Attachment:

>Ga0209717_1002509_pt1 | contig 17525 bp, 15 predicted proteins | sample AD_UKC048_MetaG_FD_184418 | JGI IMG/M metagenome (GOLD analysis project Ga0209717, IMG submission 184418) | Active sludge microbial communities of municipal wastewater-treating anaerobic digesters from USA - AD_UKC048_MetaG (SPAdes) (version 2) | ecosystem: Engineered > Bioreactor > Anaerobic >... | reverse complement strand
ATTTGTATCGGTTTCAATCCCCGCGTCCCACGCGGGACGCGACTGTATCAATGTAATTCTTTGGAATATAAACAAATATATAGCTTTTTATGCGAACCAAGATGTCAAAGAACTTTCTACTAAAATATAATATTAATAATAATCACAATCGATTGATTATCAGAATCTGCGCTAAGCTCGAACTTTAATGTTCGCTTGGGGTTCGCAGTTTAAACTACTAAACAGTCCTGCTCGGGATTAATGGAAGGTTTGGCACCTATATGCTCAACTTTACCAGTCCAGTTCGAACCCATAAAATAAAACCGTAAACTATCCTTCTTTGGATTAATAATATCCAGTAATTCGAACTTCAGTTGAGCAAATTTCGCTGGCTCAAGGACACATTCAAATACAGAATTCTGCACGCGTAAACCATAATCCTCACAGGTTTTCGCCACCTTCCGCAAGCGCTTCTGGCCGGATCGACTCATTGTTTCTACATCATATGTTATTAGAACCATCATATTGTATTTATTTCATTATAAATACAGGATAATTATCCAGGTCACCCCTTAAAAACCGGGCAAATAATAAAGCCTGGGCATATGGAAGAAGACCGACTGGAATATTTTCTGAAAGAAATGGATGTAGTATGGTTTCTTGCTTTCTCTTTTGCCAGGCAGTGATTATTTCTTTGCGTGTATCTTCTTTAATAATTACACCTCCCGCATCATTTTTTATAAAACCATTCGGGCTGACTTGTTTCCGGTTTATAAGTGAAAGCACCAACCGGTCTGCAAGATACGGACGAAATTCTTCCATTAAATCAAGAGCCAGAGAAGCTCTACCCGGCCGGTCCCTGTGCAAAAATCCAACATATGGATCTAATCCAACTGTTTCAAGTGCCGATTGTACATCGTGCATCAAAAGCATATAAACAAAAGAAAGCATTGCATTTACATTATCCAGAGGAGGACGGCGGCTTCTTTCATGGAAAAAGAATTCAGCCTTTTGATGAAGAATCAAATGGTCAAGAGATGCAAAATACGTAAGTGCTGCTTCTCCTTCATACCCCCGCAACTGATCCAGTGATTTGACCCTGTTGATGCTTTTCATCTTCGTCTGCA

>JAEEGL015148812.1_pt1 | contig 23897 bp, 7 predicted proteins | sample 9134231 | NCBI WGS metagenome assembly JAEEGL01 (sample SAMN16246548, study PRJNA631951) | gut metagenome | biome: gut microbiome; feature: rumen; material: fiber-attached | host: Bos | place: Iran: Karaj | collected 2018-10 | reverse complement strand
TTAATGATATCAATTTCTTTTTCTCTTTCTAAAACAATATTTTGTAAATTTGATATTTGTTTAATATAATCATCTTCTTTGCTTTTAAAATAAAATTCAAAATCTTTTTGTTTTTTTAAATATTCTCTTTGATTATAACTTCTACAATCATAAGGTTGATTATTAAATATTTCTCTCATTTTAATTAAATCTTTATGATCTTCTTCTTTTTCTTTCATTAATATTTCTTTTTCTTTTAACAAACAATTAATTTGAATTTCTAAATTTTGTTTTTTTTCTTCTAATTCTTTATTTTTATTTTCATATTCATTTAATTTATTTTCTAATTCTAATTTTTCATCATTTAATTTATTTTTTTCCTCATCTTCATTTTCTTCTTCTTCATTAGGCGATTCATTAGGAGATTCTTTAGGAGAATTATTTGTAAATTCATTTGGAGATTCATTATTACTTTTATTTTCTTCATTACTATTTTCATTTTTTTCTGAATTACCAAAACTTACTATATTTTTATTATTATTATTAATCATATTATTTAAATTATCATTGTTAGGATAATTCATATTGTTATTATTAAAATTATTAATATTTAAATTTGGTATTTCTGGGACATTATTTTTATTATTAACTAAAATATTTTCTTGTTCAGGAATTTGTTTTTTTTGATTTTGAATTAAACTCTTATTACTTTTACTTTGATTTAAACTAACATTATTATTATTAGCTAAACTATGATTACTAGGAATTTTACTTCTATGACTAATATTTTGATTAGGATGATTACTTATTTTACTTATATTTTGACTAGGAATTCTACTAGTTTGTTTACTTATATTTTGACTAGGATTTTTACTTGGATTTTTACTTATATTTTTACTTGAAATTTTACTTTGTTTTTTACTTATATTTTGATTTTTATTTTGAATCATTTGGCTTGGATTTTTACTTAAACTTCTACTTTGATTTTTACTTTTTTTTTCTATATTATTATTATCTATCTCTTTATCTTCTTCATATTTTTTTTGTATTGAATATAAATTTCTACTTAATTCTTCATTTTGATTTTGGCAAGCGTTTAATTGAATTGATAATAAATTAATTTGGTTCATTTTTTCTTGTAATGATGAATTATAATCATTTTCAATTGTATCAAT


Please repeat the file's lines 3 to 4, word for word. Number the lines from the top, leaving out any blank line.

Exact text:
>JAEEGL015148812.1_pt1 | contig 23897 bp, 7 predicted proteins | sample 9134231 | NCBI WGS metagenome assembly JAEEGL01 (sample SAMN16246548, study PRJNA631951) | gut metagenome | biome: gut microbiome; feature: rumen; material: fiber-attached | host: Bos | place: Iran: Karaj | collected 2018-10 | reverse complement strand
TTAATGATATCAATTTCTTTTTCTCTTTCTAAAACAATATTTTGTAAATTTGATATTTGTTTAATATAATCATCTTCTTTGCTTTTAAAATAAAATTCAAAATCTTTTTGTTTTTTTAAATATTCTCTTTGATTATAACTTCTACAATCATAAGGTTGATTATTAAATATTTCTCTCATTTTAATTAAATCTTTATGATCTTCTTCTTTTTCTTTCATTAATATTTCTTTTTCTTTTAACAAACAATTAATTTGAATTTCTAAATTTTGTTTTTTTTCTTCTAATTCTTTATTTTTATTTTCATATTCATTTAATTTATTTTCTAATTCTAATTTTTCATCATTTAATTTATTTTTTTCCTCATCTTCATTTTCTTCTTCTTCATTAGGCGATTCATTAGGAGATTCTTTAGGAGAATTATTTGTAAATTCATTTGGAGATTCATTATTACTTTTATTTTCTTCATTACTATTTTCATTTTTTTCTGAATTACCAAAACTTACTATATTTTTATTATTATTATTAATCATATTATTTAAATTATCATTGTTAGGATAATTCATATTGTTATTATTAAAATTATTAATATTTAAATTTGGTATTTCTGGGACATTATTTTTATTATTAACTAAAATATTTTCTTGTTCAGGAATTTGTTTTTTTTGATTTTGAATTAAACTCTTATTACTTTTACTTTGATTTAAACTAACATTATTATTATTAGCTAAACTATGATTACTAGGAATTTTACTTCTATGACTAATATTTTGATTAGGATGATTACTTATTTTACTTATATTTTGACTAGGAATTCTACTAGTTTGTTTACTTATATTTTGACTAGGATTTTTACTTGGATTTTTACTTATATTTTTACTTGAAATTTTACTTTGTTTTTTACTTATATTTTGATTTTTATTTTGAATCATTTGGCTTGGATTTTTACTTAAACTTCTACTTTGATTTTTACTTTTTTTTTCTATATTATTATTATCTATCTCTTTATCTTCTTCATATTTTTTTTGTATTGAATATAAATTTCTACTTAATTCTTCATTTTGATTTTGGCAAGCGTTTAATTGAATTGATAATAAATTAATTTGGTTCATTTTTTCTTGTAATGATGAATTATAATCATTTTCAATTGTATCAAT